But the BASENAME field (limited to 15 characters, just because that’s the way I had left it) was:

Since I was making the switch to WordPress anyway, I decided to change from the underscore to the dash, so I wanted the new WordPress permalink to be:

I solved this problem by hiring a programmer to write a script to modify the BASENAME, so that it used dashes (not underscores) and it was based on the full title (not limited to 15 characters).

So now, my BASENAME field would look like this:

This will give me complete compatibility of permalink styling between my old posts and my new posts, as I set up my WordPress permalinks to be %postname%.

Step Six: Long story short, step six was getting the php script written to solve the above BASENAME problem. This is a very easy task if you happen to be a PHP programmer. I’m not.

Step Seven: Now that I have the perfect import file, I need to remove the first round of posts from my database. If you are a MyPHPAdmin whiz, you might feel comfortable going into the database and deleting the posts there. I’m not. So I found a plugin that did it for me. Did it perfectly, I might add. Another option would be to just re-install WordPress, but that seemed silly. Plugin is called Bulk Delete.

Step Eight: Import the modified export file into WordPress and look around. Everything looked GREAT!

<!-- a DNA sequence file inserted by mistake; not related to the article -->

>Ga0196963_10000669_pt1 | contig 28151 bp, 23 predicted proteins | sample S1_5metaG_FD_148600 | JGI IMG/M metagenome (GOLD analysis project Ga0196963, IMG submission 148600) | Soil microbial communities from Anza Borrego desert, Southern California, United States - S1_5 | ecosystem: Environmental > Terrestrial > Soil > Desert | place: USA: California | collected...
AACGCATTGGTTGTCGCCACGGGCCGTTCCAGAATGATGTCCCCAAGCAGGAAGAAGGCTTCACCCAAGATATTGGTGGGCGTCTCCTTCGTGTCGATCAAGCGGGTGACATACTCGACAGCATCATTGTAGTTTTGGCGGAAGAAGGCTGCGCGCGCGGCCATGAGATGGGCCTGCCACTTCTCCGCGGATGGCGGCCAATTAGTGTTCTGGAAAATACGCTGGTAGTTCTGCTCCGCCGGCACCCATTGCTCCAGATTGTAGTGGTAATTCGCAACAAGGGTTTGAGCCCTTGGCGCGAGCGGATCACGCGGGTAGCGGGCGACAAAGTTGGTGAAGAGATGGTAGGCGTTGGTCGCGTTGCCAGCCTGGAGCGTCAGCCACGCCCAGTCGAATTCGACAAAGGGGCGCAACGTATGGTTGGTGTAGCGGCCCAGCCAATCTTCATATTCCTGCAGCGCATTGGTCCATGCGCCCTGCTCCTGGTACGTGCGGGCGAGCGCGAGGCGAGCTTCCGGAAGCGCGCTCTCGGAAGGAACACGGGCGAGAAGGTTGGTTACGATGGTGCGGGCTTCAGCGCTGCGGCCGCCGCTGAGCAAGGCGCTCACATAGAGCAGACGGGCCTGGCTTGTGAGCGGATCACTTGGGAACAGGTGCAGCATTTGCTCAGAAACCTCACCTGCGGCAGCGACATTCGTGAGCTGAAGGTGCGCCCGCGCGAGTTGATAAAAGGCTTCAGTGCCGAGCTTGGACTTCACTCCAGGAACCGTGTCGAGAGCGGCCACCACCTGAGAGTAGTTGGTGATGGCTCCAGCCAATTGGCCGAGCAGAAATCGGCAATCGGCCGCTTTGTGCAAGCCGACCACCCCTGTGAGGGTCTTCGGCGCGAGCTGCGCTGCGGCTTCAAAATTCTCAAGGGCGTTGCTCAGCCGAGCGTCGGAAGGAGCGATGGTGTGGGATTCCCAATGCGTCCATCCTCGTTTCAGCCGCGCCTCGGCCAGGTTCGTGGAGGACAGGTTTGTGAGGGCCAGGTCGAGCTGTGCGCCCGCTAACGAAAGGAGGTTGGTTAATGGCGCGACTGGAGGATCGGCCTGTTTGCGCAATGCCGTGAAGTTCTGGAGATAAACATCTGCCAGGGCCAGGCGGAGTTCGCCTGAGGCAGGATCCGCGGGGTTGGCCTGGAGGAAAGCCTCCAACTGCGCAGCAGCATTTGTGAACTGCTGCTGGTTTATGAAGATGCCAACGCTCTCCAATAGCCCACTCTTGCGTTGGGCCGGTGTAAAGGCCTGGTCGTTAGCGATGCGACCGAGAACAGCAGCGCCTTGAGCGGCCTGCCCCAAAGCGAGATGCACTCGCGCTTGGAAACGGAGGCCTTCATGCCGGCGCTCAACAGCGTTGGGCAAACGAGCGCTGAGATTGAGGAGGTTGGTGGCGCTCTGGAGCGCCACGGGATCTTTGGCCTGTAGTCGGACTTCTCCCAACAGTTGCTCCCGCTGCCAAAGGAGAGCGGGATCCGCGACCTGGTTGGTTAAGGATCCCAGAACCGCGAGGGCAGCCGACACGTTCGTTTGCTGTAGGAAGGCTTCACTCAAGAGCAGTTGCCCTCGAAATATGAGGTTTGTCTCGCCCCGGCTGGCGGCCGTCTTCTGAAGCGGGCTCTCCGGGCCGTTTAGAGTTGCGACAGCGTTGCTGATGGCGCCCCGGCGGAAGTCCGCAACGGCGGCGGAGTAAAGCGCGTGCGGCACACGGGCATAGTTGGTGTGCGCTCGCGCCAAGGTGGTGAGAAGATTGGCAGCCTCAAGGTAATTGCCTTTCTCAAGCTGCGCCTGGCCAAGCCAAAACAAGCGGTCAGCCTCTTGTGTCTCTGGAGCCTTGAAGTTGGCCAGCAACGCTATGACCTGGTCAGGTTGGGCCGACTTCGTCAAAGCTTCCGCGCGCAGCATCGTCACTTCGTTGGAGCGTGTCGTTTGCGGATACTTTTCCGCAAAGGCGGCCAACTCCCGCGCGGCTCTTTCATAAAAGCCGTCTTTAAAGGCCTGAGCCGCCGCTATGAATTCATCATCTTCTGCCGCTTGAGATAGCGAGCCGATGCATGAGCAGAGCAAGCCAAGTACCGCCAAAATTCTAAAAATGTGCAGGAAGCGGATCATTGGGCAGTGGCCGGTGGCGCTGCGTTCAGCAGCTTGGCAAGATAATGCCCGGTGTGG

Step Nine: Ninth step is to create and test the .htaccess that would 301 redirect all my old links to the new links. I had four kinds of links to convert: single posts, category archives, monthly archives, and rss feeds. I got the basic RewriteRule for converting the underscores to dashes from someone’s blog, but I can NOT find them. If I stumble across them later, I will add their link here.

For reference, here’s what the old and new links looked like:



Monthly Archives

Here is the exact .htaccess code I used. IT IS IMPORTANT to put these rules BEFORE the WordPress rules.

#for categories, converting underscores to dashes, and changing cat_ to /category/ and removing .html
rewriteRule ^cat_([^_]*)_([^_]*)_(.*)\.html$$1-$2-$3/ [R=301,L]
rewriteRule ^cat_([^_]*)_(.*)\.html$$1-$2/ [R=301,L]
rewriteRule ^cat_([^_]*)\.html$$$1/ [R=301,L]

#for single posts, converting underscores to dashes and removing .html
rewriteRule ^([^_]*)_([^_]*)_([^_]*)_([^_]*)_([^_]*)_([^_]*)_([^_]*)_([^_]*)_(.*)\.html$$1-$2-$3-$4-$5-$6-$7-$8-$9/ [R=301,L]
rewriteRule ^([^_]*)_([^_]*)_([^_]*)_([^_]*)_([^_]*)_([^_]*)_([^_]*)_(.*)\.html$$1-$2-$3-$4-$5-$6-$7-$8/ [R=301,L]
rewriteRule ^([^_]*)_([^_]*)_([^_]*)_([^_]*)_([^_]*)_([^_]*)_(.*)\.html$$1-$2-$3-$4-$5-$6-$7/[R=301,L]
rewriteRule ^([^_]*)_([^_]*)_([^_]*)_([^_]*)_([^_]*)_(.*)\.html$$1-$2-$3-$4-$5-$6/ [R=301,L]
rewriteRule ^([^_]*)_([^_]*)_([^_]*)_([^_]*)_(.*)\.html$$1-$2-$3-$4-$5/ [R=301,L]
rewriteRule ^([^_]*)_([^_]*)_([^_]*)_(.*)\.html$$1-$2-$3-$4/ [R=301,L]
rewriteRule ^([^_]*)_([^_]*)_(.*)\.html$$1-$2-$3/ [R=301,L]
rewriteRule ^([^_]*)_(.*)\.html$$1-$2/ [R=301,L]